Idea Center

When Conventional Wisdom Gets in the Way

By: Metro Mold & Design
Published: December 1, 2015

Pushing material manufacturing beyond perceived limits

WHEN “NO” IS NEVER AN OPTION

In business and engineering, we’re taught to look at problem-solving pragmatically. And knowing and understanding limitations, accepting parameters, and working within in them to accomplish what needs to be done are skills revered in these sectors.

But what happens when we hit a wall? Do we rationalize why something can’t be done? Is failure an option when nothing else makes sense? For those risky innovators out there, these moments become opportunities to throw conventional wisdom out the window and “think again”.

Abandoning what “makes sense” and truly confronting challenges by wrapping our minds around them, embracing them at all costs and finding a way to overcome them beyond all rationale are what separates the innovators from the rest of the herd.

STEVE JOBS BEING STEVE JOBS

Here is a prime example of how legendary innovator Steve Jobs often confronted obstacles, and how his persistence in the face of the seemingly impossible led to some of the greatest technological advancements in our lifetime.

As referenced in Jobs’ biography by Walter Isaacson, Wendell Weeks, CEO of Corning Glass, recalls a situation that typified Jobs’ unorthodox approach:

Prior to launching the first iPhone, Jobs reached out to Weeks to request him to begin manufacturing a Corning product called “Gorilla Glass” to use in this new, revolutionary Apple device. There were two monumental problems with this request, according to Weeks: 1) Gorilla Glass hadn’t been made since the 1960s and 2) The original product would have to be made exponentially thinner to be used in a cell phone. Weeks’ initial response to Jobs was that this would simply be impossible to manufacture. Not taking “no” for an answer, Jobs’ response was calm, confident and simple: “You can do it. Get your mind around it, you can do it.”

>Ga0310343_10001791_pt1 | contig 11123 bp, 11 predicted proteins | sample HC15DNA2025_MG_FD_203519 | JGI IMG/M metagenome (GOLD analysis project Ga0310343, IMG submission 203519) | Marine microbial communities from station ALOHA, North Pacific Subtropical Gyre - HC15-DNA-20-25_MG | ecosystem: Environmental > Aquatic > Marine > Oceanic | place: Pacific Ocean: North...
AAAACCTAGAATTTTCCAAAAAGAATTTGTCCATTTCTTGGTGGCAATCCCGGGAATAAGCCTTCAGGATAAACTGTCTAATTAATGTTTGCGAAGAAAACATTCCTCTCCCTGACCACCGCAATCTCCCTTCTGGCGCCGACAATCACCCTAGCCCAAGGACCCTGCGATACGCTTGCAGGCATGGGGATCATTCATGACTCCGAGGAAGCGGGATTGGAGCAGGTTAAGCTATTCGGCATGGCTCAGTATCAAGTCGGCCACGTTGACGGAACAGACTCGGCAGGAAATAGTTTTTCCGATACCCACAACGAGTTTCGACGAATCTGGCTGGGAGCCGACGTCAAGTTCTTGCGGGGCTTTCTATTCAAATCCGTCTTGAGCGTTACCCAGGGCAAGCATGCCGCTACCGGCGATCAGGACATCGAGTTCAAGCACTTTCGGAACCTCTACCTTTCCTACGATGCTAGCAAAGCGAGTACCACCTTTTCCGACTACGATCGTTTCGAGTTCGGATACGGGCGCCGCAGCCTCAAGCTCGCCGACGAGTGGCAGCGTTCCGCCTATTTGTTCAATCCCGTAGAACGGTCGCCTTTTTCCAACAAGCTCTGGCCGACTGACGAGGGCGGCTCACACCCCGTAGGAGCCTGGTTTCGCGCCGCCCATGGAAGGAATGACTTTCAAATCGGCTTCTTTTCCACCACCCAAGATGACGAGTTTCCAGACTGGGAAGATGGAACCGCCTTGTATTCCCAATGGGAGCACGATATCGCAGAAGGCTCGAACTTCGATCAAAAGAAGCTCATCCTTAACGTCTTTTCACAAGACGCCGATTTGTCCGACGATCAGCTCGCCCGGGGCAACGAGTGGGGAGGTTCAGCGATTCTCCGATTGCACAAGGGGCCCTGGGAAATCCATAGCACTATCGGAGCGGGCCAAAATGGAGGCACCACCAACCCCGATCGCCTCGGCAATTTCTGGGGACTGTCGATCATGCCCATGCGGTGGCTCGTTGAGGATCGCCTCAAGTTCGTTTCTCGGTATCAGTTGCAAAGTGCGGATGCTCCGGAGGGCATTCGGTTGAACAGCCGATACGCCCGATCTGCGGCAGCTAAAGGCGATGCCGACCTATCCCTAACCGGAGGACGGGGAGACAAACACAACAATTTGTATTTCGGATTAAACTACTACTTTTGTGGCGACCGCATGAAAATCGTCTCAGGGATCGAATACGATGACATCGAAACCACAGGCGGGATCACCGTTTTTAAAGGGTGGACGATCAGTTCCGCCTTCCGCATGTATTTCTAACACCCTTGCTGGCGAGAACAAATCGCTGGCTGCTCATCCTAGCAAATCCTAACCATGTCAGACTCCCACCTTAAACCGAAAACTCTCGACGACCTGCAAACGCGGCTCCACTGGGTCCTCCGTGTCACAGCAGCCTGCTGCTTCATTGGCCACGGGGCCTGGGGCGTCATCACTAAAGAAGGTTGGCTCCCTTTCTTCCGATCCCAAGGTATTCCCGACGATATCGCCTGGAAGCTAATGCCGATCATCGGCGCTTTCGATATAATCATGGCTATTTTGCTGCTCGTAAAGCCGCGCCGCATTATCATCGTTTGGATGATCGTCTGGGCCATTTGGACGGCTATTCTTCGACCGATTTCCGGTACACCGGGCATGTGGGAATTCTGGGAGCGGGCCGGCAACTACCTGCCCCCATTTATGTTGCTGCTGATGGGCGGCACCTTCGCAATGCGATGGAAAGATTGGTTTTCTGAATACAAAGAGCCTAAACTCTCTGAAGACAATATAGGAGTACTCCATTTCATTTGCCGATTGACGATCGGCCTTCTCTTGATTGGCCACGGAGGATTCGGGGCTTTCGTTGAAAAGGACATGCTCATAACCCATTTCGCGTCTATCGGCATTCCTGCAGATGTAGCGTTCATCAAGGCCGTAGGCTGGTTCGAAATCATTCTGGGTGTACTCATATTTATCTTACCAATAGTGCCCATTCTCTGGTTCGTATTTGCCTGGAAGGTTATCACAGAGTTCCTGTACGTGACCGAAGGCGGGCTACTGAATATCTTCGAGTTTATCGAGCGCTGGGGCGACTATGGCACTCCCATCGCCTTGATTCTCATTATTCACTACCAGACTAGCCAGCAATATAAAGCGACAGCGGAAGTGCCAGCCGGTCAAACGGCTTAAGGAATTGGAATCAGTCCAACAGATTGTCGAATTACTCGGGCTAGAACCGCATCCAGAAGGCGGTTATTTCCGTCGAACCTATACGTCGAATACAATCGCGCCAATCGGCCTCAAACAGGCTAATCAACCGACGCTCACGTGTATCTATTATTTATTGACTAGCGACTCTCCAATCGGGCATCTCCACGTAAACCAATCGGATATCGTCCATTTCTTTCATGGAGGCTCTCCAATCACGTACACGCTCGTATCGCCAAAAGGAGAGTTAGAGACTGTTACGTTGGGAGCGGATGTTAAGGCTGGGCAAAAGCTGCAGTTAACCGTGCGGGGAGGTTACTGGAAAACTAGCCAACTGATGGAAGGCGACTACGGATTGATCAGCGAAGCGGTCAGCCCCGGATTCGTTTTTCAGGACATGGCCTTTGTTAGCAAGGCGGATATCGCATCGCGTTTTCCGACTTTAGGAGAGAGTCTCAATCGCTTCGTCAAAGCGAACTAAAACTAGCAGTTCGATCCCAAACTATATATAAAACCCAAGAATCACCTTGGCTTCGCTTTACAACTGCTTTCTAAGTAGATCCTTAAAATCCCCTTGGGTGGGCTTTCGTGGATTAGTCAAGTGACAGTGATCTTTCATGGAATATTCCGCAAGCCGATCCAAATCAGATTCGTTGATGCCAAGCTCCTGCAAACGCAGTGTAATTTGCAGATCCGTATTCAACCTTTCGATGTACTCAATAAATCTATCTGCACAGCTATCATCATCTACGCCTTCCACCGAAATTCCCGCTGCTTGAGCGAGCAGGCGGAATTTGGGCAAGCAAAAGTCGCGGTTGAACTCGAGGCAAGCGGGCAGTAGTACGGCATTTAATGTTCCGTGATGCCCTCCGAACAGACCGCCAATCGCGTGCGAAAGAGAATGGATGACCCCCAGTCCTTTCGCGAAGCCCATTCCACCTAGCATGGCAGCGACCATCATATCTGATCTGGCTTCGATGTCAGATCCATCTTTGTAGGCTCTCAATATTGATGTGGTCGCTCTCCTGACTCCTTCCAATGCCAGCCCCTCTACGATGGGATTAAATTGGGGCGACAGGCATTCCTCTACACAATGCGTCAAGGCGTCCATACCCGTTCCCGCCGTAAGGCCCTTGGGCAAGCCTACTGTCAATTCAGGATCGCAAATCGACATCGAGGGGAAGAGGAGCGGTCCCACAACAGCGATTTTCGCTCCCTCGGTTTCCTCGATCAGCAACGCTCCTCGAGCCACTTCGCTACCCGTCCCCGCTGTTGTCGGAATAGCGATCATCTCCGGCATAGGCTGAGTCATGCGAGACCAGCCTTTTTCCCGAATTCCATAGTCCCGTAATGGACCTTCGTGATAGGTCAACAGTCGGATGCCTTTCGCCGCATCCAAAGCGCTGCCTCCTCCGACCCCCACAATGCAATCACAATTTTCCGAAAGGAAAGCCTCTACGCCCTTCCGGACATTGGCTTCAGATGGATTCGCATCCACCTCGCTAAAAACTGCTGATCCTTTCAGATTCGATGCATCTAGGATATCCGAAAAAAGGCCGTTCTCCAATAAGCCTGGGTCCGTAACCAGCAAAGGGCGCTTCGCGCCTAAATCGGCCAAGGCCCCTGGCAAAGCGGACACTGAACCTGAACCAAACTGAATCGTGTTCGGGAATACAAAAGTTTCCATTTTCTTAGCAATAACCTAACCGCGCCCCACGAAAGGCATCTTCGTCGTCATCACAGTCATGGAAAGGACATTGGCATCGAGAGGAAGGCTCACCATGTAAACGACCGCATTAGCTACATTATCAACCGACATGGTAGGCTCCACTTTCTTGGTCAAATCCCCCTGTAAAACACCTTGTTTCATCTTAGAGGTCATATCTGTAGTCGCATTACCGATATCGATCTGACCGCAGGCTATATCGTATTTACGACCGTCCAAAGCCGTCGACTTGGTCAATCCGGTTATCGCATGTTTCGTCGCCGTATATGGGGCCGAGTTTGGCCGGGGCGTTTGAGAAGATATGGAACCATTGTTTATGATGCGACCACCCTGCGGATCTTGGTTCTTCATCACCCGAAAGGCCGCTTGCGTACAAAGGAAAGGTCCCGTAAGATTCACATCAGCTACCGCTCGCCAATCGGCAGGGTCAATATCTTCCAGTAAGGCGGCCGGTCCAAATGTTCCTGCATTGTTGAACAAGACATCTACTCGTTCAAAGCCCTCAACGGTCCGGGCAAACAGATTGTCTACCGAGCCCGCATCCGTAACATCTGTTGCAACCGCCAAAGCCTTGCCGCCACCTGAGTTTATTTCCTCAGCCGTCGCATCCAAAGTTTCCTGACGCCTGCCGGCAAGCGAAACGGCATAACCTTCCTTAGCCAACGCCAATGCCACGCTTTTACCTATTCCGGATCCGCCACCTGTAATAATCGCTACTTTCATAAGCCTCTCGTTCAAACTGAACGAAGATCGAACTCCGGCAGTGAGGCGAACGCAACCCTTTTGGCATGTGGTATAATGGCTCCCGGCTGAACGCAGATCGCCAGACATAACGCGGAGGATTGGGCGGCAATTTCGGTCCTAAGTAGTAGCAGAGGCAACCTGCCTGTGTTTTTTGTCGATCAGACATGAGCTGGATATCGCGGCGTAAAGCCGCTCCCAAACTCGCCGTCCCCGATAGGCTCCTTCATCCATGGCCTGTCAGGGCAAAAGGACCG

Despite many engineers at Corning being adamantly opposed to Jobs’ seemingly impossible assertion, the end result was phenomenal. Once Weeks finally did as Jobs said, focusing on how it could be done rather than all the reasons why it could not, Corning began producing enough of the new, ultra-thin variation of Gorilla Glass for the iPhone rollout just six months later.


At Metro Mold, we take a similar, radical approach to confronting seemingly impossible challenges. Whether we come across materials that cannot be machined using traditional techniques, or tight tolerances and complex geometry that completely throw off a project, we apply our well-rounded material engineering expertise along with the mindset to never accept that something can’t be done and we find a way to succeed.

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